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                        HAPPY PRESIDENTS’ DAY

George Washington - the first President of the Land of the Free


                        Vladimir Badmaev, MD PhD

The tradition of Presidents' Day originated in the year 1800, following the death of President George Washington, on December 14, 1799, at his home at Mount Vernon, Virginia - he died after a brief, 21 hr. illness due to acute epiglottitis, inflammation of the throat that obstructed his airway. According to his secretary Tobias Lear the last words of the 67 years old founding father of our country, were spoken around 10 p.m. on December 14: “I am just going! Have me decently buried, and do not let my body be put into the vault less than three days after I am dead.” Then, “Do you understand me? Tis well!".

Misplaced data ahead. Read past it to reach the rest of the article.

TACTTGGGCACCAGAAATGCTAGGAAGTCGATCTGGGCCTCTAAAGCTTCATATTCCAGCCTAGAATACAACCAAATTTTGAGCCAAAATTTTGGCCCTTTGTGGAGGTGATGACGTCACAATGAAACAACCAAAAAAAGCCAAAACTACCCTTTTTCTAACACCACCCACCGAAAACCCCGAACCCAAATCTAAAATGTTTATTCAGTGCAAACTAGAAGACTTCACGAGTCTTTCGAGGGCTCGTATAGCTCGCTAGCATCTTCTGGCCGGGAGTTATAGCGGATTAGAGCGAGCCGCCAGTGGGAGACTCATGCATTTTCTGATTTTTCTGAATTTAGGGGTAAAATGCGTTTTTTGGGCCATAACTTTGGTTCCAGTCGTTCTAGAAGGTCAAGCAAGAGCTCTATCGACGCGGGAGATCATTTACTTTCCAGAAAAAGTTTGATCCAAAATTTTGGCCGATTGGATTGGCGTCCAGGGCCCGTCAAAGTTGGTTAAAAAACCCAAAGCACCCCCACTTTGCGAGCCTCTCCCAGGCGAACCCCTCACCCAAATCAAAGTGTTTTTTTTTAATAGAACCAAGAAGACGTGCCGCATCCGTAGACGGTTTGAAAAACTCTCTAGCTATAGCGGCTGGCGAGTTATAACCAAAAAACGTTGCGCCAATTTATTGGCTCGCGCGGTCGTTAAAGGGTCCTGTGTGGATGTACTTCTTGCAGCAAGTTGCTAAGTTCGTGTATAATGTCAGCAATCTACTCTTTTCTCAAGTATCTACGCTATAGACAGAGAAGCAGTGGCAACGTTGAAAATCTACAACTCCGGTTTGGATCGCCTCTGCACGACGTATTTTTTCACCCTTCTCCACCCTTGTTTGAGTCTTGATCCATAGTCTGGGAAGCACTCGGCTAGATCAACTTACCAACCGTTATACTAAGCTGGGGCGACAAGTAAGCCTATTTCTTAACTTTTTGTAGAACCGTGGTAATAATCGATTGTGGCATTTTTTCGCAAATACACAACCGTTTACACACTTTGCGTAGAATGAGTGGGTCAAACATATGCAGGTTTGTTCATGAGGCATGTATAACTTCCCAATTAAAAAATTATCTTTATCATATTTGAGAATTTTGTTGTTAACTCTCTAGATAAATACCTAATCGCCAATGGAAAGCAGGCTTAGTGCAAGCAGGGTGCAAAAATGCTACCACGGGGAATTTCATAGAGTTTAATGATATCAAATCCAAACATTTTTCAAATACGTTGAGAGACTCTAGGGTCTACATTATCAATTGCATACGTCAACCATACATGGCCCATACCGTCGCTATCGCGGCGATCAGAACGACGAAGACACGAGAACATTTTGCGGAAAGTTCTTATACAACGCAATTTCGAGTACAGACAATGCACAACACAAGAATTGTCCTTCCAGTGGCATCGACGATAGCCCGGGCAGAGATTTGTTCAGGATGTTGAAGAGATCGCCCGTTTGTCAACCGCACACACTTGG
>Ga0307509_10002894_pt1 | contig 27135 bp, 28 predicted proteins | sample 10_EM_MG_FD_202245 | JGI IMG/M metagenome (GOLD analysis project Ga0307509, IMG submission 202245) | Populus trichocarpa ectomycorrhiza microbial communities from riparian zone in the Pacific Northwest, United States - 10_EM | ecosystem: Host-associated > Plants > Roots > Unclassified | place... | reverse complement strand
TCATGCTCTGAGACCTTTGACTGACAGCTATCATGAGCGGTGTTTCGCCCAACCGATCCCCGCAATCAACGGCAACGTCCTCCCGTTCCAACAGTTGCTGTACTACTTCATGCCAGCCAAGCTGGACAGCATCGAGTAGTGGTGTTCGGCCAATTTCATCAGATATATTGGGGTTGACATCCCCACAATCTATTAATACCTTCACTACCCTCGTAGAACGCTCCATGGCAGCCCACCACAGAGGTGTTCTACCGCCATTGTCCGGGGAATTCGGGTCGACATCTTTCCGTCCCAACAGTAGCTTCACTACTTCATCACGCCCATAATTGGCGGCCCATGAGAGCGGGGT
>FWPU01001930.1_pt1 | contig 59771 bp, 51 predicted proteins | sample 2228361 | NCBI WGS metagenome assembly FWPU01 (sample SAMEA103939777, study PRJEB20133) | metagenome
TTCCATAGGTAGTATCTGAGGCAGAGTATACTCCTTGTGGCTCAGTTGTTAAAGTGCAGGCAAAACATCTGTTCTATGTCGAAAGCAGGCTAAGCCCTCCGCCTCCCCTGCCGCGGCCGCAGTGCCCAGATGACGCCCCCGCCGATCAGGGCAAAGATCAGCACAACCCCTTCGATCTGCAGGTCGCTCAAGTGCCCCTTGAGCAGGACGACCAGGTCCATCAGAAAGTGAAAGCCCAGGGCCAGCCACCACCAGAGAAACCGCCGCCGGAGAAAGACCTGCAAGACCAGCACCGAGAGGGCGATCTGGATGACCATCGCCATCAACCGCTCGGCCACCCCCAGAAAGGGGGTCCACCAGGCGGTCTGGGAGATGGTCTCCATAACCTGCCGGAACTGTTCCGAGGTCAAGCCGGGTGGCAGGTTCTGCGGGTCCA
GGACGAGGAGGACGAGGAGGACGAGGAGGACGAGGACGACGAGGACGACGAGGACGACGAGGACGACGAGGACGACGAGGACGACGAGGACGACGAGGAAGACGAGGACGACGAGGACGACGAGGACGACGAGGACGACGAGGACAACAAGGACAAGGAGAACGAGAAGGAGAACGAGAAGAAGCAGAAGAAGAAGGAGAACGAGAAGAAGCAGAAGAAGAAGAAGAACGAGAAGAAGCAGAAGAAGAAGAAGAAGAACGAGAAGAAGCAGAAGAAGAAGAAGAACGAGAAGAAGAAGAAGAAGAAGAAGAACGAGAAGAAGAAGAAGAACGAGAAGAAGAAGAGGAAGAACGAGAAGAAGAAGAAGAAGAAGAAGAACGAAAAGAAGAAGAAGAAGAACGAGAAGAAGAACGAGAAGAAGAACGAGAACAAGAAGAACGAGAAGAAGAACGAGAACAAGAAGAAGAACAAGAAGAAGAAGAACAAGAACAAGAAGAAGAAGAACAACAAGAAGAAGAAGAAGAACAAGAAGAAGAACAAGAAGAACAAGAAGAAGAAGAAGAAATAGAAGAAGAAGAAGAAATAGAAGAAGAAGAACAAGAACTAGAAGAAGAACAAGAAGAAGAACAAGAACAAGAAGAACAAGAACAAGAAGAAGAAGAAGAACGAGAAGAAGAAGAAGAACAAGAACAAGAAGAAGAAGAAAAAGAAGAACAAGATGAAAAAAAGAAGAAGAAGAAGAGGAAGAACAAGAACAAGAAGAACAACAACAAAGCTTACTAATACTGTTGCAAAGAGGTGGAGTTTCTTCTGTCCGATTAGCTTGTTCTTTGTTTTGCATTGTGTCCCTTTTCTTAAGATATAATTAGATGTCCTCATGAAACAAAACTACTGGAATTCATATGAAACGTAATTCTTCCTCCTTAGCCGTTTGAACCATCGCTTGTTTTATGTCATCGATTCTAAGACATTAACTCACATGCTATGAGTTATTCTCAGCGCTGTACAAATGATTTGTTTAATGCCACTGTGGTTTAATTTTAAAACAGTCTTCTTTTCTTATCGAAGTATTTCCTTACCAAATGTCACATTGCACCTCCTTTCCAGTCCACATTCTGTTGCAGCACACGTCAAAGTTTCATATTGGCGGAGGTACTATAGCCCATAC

President Washington's birthday (February 22, 1732) and President's Day have customarily celebrated on February 22, even during his presidential term, and for most of the 1800s. The observance as an official holiday was signed into law in 1879 by President Rutherford B. Hayes, and in 1885, President Chester Arthur signed a bill making it a federal holiday. But many Americans believe that this holiday is called "Presidents' Day" in honor of Presidents Washington and Lincoln (birthday February 12, 1809), whose birthdays are February 22 and February 12, respectively. On January 1, 1971, the federal holiday was shifted to the third Monday in February by the Uniform Monday Holiday Act, and in the 2021year, Presidents' Day falls on February 15. The holiday is present-day considered a time to celebrate and honor all U.S. presidents, past and present. Indeed, the Presidents' collective historical wisdom gives us and upholds the United States Constitution, the oldest active codified constitution protecting human rights and freedoms.